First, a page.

What a difference a few weeks can make! In late June, the CBOE Volatility Index (VIX) rallied to the mid-20s and its best levels in months. Indeed, the market’s “fear gauge” had been ticking higher leading up to the U.K. referendum on June 23 and then continued its move through two days of heavy selling in the stock market beginning June 24. However, June 27 proved to be a turning point, and VIX has been falling in steady fashion since. In addition, in sharp contrast to the situation a few weeks ago, the volatility index is now low relative to the actual volatility of the S&P 500. Let’s review what happened.
VIX Slumps as Stocks Rally
After a notable spike in mid-February, VIX slipped into a downtrend and then remained in a multi-month range between roughly 13 and 17 in the months that followed. It started the gradual climb into mid-June before the spike when the U.K. voted to leave the European Union, which rattled global markets on June 24. Since that time, as you can see in figure 1, VIX has given back all of the June gains and, at less than 13, is near 2016 lows.
VIX ended June at 15.36 and more than 10 points from the June 27 peak levels. In addition, as you can see in the table below, the index, which tracks the expected or implied volatility priced into a strip of short-term options on the S&P 500 Index (SPX), has lost another 16.5% through the first two weeks of July.
|Volatility Index||Symbol||Month to Date %|
|Russell Small Cap||RVX||-15.2%|
Data source: CBOE
VIX isn’t alone. Other measures of volatility for the stock market, such as the Dow Jones Industrial Average (VXD) and Russell Small Cap (RVX), are down sharply as well. In other markets, such as Treasury bonds (TYVIX) and crude oil (OVX), the implied volatility indexes paint a mixed picture. Overall, however, the general trend has been for a move lower across most markets through the first half of July. And these declines come after substantial declines in the final days of June.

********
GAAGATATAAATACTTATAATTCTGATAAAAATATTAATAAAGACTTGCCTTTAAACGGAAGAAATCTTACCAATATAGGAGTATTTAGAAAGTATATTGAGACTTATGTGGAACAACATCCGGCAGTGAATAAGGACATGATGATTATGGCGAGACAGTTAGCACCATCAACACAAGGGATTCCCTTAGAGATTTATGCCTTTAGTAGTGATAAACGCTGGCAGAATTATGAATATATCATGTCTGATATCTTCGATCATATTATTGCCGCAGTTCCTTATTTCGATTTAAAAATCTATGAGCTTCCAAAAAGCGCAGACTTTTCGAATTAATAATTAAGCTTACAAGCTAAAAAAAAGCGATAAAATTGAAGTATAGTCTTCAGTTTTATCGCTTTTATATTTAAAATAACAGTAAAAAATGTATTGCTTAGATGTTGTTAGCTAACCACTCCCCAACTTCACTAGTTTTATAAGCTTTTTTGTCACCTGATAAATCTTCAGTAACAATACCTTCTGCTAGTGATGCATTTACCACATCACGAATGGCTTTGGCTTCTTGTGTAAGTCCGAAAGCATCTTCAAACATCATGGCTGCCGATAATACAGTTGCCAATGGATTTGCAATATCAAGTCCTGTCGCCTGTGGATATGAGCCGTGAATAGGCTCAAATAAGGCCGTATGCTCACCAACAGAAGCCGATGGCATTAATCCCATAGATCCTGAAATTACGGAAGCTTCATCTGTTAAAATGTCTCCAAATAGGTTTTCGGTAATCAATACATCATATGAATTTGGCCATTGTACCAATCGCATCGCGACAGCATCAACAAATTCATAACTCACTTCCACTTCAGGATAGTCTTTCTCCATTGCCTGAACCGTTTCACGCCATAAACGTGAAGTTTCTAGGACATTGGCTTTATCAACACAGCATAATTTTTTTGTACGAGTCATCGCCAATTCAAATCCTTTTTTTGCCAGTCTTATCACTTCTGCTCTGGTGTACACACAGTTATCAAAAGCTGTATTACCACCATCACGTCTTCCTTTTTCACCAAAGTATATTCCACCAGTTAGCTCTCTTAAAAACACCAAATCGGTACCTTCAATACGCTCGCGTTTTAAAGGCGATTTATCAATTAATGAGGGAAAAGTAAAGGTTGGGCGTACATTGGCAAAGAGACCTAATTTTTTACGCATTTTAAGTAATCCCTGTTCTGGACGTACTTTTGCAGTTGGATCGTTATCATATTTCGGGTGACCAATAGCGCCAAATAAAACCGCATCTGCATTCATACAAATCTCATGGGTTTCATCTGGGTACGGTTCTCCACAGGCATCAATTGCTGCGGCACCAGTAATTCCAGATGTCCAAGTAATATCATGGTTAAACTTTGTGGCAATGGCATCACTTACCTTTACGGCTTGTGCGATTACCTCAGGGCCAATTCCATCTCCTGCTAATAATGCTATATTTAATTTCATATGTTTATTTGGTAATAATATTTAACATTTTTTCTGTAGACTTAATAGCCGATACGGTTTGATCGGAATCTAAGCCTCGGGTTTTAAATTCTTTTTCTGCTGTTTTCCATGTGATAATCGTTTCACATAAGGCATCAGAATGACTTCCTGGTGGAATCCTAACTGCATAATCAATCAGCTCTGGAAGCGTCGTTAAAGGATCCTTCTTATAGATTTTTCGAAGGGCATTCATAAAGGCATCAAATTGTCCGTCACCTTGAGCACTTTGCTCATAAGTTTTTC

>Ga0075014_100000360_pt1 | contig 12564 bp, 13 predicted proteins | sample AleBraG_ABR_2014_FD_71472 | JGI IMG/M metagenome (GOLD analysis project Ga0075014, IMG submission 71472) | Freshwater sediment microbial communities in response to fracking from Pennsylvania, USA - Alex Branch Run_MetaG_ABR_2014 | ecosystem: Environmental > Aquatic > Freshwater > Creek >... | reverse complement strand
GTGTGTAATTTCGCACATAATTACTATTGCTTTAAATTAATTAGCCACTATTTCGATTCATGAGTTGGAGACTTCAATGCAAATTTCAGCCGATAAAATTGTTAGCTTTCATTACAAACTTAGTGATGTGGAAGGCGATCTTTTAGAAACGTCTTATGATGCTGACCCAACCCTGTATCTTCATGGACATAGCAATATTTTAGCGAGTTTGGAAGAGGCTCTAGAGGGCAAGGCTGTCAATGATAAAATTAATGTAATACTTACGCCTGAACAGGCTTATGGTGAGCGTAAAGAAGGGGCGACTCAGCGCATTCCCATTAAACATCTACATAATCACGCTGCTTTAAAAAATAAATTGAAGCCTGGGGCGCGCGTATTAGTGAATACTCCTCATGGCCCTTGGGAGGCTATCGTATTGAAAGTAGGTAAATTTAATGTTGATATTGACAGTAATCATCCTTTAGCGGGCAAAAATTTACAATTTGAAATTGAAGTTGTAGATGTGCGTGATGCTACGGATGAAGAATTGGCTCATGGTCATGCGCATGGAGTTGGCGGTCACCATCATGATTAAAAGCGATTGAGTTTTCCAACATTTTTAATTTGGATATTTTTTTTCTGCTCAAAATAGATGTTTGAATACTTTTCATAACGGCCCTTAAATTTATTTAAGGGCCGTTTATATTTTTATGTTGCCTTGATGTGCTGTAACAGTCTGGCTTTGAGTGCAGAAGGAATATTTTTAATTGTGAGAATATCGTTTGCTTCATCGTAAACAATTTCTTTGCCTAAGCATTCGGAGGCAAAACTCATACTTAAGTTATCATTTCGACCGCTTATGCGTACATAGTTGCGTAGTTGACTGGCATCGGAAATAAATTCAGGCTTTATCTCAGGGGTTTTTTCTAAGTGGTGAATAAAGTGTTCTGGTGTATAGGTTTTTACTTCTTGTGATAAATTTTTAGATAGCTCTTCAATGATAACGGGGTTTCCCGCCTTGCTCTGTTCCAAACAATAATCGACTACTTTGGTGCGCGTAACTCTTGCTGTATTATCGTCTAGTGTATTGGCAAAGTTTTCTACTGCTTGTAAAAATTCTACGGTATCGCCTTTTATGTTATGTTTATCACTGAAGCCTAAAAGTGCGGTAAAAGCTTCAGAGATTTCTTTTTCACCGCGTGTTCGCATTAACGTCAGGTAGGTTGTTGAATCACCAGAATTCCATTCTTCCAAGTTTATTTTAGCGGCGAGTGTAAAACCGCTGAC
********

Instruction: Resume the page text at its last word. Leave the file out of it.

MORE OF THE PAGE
How Long Can VIX Go?
The recent slide in VIX is interesting for more than one reason. Obviously, a decline from the mid-20s to the low teens in a few weeks is a large move. In addition, overall levels of actual or real volatility seem somewhat elevated in mid-July.
In fact, less than a month ago, I noted that the difference between VIX and the actual volatility of the S&P 500 had become quite high. That’s because the market had been trading quietly for several months, but the volatility index had experienced a notable increase. At an extreme, VIX was north of 21 on June 22 and 30-day actual volatility or historical volatility (which is computed using closing prices of the S&P 500) was less than 10%. That is, VIX was 122% greater than real volatility, and that large difference can be seen as the last spike higher in figure 2.
Since late June, not only has VIX dropped below 13, but the relationship between the volatility index and real volatility has shifted to the opposite extreme. Specifically, with VIX below 13 and the 30-day HV of the S&P 500 at 16.5, the volatility index is 21% below real volatility and, as you can see from the chart, this difference is now quite extreme. In fact, it is the lowest level since October 2015.
VIX tends to be above SPX historical volatility more often than not. When the difference becomes very negative, as is the case now, it tends to revert back to the mean. That is, either (1) VIX is correct in anticipating a drop in real volatility and the market begins to trade quietly, meaning historical volatility declines, or (2) the volatility index begins to move higher to better reflect the market’s actual volatility. Of course, a combination of the two scenarios is also possible.
The point to take home, from a volatility perspective, is there is a chance that VIX is getting ahead of itself because, while VIX is at 2016 lows, actual market volatility today is quite a bit higher than it was just a few weeks ago.
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Red Option Strategy of the Week: Long Vertical Spread